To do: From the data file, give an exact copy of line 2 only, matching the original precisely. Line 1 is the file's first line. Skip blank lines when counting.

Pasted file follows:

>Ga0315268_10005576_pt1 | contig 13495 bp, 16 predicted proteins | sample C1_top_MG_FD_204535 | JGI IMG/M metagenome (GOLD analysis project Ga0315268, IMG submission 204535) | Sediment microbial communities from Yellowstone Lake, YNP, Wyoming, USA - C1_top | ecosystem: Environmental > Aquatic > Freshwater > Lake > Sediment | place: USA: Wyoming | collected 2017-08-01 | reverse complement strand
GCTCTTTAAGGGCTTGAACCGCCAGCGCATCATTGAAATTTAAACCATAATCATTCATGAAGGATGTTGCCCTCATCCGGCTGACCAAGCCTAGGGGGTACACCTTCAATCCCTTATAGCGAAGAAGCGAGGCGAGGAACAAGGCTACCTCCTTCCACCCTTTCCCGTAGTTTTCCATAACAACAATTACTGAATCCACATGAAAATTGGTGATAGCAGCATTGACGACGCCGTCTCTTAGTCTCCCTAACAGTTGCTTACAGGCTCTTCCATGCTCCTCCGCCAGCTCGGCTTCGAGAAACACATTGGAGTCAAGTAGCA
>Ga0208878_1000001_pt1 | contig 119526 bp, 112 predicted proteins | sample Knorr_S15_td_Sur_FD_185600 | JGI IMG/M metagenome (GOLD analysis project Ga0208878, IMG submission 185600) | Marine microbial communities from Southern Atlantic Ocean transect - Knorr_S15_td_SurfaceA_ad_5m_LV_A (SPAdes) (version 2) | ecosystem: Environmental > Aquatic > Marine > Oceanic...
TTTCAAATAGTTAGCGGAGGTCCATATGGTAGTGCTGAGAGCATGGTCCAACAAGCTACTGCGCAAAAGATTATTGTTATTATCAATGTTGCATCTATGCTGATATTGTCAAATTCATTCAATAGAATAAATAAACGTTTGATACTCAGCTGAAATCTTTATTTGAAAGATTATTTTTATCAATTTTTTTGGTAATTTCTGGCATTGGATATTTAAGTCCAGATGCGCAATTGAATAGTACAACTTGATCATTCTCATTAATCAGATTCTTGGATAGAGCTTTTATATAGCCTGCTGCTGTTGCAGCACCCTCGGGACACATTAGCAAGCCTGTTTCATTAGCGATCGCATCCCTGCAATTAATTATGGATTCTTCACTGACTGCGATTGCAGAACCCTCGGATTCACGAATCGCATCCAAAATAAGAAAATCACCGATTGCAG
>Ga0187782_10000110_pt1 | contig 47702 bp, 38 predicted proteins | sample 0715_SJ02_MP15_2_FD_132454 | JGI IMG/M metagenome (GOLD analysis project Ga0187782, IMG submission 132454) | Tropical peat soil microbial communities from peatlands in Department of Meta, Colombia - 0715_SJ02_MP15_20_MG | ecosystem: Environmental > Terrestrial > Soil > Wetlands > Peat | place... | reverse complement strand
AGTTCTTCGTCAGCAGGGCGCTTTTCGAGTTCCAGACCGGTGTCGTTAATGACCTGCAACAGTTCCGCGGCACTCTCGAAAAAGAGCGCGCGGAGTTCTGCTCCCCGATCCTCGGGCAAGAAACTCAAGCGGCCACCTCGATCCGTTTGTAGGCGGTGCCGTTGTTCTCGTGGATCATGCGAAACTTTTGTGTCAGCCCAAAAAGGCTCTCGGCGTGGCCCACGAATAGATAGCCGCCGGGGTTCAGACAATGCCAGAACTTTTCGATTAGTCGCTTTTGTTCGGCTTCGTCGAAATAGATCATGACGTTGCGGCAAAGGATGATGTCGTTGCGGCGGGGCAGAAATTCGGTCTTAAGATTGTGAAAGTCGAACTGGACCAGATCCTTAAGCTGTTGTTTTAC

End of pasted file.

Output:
GCTCTTTAAGGGCTTGAACCGCCAGCGCATCATTGAAATTTAAACCATAATCATTCATGAAGGATGTTGCCCTCATCCGGCTGACCAAGCCTAGGGGGTACACCTTCAATCCCTTATAGCGAAGAAGCGAGGCGAGGAACAAGGCTACCTCCTTCCACCCTTTCCCGTAGTTTTCCATAACAACAATTACTGAATCCACATGAAAATTGGTGATAGCAGCATTGACGACGCCGTCTCTTAGTCTCCCTAACAGTTGCTTACAGGCTCTTCCATGCTCCTCCGCCAGCTCGGCTTCGAGAAACACATTGGAGTCAAGTAGCA